Former director of the National Economic Council in the administrations of Presidents Bill Clinton and Barack Obama, the author has long taken a view of the dismal science that takes economic justice fully into account. Alongside all the metrics and estimates and reckonings of GDP, inflation, and the supply curve, he holds the great goal of economic policy to be the advancement of human dignity, a concept intangible enough to chase the econometricians away. Growth, the sacred mantra of most economic policy, “should never be considered an appropriate ultimate end goal” for it, he counsels. Though 4% is the magic number for annual growth to be considered healthy, it is healthy only if everyone is getting the benefits and not just the ultrawealthy who are making away with the spoils today. Defining dignity, admits Sperling, can be a kind of “I know it when I see it” problem, but it does not exist where people are a paycheck away from homelessness; the fact, however, that people widely share a view of indignity suggests the “intuitive universality” of its opposite. That said, the author identifies three qualifications, one of them the “ability to meaningfully participate in the economy with respect, not domination and humiliation.” Though these latter terms are also essentially unquantifiable, Sperling holds that this respect—lack of abuse, in another phrasing—can be obtained through a tight labor market and monetary and fiscal policy that pushes for full employment. In other words, where management needs to come looking for workers, workers are likely to be better treated than when the opposite holds. In still other words, writes the author, dignity is in part a function of “ ‘take this job and shove it’ power,” which is a power worth fighting for.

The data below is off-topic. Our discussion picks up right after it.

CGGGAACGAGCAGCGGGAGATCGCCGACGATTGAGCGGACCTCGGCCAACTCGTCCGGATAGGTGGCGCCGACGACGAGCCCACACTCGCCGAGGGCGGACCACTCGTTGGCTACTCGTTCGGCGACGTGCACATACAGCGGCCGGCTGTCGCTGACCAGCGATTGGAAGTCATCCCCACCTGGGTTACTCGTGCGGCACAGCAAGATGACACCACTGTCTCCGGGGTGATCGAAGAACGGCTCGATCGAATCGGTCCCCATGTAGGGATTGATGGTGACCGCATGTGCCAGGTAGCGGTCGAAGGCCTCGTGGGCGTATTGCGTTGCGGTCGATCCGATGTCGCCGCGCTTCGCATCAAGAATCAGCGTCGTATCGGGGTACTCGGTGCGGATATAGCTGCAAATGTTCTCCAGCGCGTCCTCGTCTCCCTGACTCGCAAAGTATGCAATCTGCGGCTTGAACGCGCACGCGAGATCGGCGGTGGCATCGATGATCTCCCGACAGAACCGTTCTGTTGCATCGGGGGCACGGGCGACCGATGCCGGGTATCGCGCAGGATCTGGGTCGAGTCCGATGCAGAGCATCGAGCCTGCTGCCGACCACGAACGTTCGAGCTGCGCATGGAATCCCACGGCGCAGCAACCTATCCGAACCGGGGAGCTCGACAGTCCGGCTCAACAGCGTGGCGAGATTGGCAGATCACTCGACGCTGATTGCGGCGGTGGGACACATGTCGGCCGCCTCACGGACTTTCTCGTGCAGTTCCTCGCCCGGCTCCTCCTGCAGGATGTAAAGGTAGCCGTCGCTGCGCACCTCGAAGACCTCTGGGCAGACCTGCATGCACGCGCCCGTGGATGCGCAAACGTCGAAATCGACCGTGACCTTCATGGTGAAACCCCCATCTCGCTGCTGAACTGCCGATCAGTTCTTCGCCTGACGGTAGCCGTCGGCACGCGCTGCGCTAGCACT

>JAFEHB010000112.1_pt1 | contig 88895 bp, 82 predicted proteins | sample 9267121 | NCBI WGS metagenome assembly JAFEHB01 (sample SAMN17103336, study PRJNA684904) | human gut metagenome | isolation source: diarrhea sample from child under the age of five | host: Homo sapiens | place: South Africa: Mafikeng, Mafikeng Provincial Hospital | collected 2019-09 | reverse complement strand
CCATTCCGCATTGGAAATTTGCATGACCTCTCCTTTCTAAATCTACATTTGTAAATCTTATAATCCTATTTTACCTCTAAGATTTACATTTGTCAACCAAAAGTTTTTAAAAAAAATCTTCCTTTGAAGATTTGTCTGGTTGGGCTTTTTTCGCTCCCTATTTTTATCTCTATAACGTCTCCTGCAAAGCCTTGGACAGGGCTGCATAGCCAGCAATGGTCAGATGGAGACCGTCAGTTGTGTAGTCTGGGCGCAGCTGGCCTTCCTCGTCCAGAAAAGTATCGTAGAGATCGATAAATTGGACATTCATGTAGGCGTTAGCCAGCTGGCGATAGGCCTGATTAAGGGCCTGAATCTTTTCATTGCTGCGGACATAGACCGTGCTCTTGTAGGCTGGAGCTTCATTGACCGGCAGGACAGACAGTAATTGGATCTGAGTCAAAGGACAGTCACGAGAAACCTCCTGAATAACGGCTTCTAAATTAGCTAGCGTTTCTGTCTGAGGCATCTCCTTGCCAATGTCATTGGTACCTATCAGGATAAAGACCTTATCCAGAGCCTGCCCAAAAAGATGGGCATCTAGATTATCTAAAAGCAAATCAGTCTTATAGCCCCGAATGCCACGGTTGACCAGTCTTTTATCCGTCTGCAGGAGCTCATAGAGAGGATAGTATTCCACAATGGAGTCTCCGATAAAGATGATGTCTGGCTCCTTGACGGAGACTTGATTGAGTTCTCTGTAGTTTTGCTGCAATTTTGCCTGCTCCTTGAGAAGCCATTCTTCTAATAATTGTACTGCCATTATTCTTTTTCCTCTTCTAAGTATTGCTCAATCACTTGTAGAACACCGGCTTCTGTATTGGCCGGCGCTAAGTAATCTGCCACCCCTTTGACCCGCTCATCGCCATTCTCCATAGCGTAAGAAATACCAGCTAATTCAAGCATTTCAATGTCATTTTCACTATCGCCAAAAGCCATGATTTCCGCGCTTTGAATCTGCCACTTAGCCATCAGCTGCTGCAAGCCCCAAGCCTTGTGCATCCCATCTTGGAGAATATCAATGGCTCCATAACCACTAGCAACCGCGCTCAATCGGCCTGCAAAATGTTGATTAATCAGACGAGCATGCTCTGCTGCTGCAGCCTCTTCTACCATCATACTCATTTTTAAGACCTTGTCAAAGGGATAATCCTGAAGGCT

A declaration worth hearing out in a time of growing inequality—and indignity.

Pub Date: May 5, 2020

ISBN: 978-1-9848-7987-5

Page Count: 384

Publisher: Penguin Press

Review Posted Online: Feb. 26, 2020

Kirkus Reviews Issue: March 15, 2020

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No one’s mind will be changed by Karl’s book, but it’s a valuable report from the scene of an ongoing train wreck.


The chief White House and Washington correspondent for ABC provides a ringside seat to a disaster-ridden Oval Office.

It is Karl to whom we owe the current popularity of a learned Latin term. Questioning chief of staff Mick Mulvaney, he followed up a perhaps inadvertently honest response on the matter of Ukrainian intervention in the electoral campaign by saying, “What you just described is a quid pro quo.” Mulvaney’s reply: “Get over it.” Karl, who has been covering Trump for decades and knows which buttons to push and which to avoid, is not inclined to get over it: He rightly points out that a reporter today “faces a president who seems to have no appreciation or understanding of the First Amendment and the role of a free press in American democracy.” Yet even against a bellicose, untruthful leader, he adds, the press “is not the opposition party.” The author, who keeps his eye on the subject and not in the mirror, writes of Trump’s ability to stage situations, as when he once called Trump out, at an event, for misrepresenting poll results and Trump waited until the camera was off before exploding, “Fucking nasty guy!”—then finished up the interview as if nothing had happened. Trump and his inner circle are also, by Karl’s account, masters of timing, matching negative news such as the revelation that Russia had interfered in the 2016 election with distractions away from Trump—in this case, by pushing hard on the WikiLeaks emails from the Democratic campaign, news of which arrived at the same time. That isn’t to say that they manage people or the nation well; one of the more damning stories in a book full of them concerns former Homeland Security head Kirstjen Nielsen, cut off at the knees even while trying to do Trump’s bidding.

No one’s mind will be changed by Karl’s book, but it’s a valuable report from the scene of an ongoing train wreck.

Pub Date: March 31, 2020

ISBN: 978-1-5247-4562-2

Page Count: 368

Publisher: Dutton

Review Posted Online: Dec. 22, 2019

Kirkus Reviews Issue: Jan. 15, 2020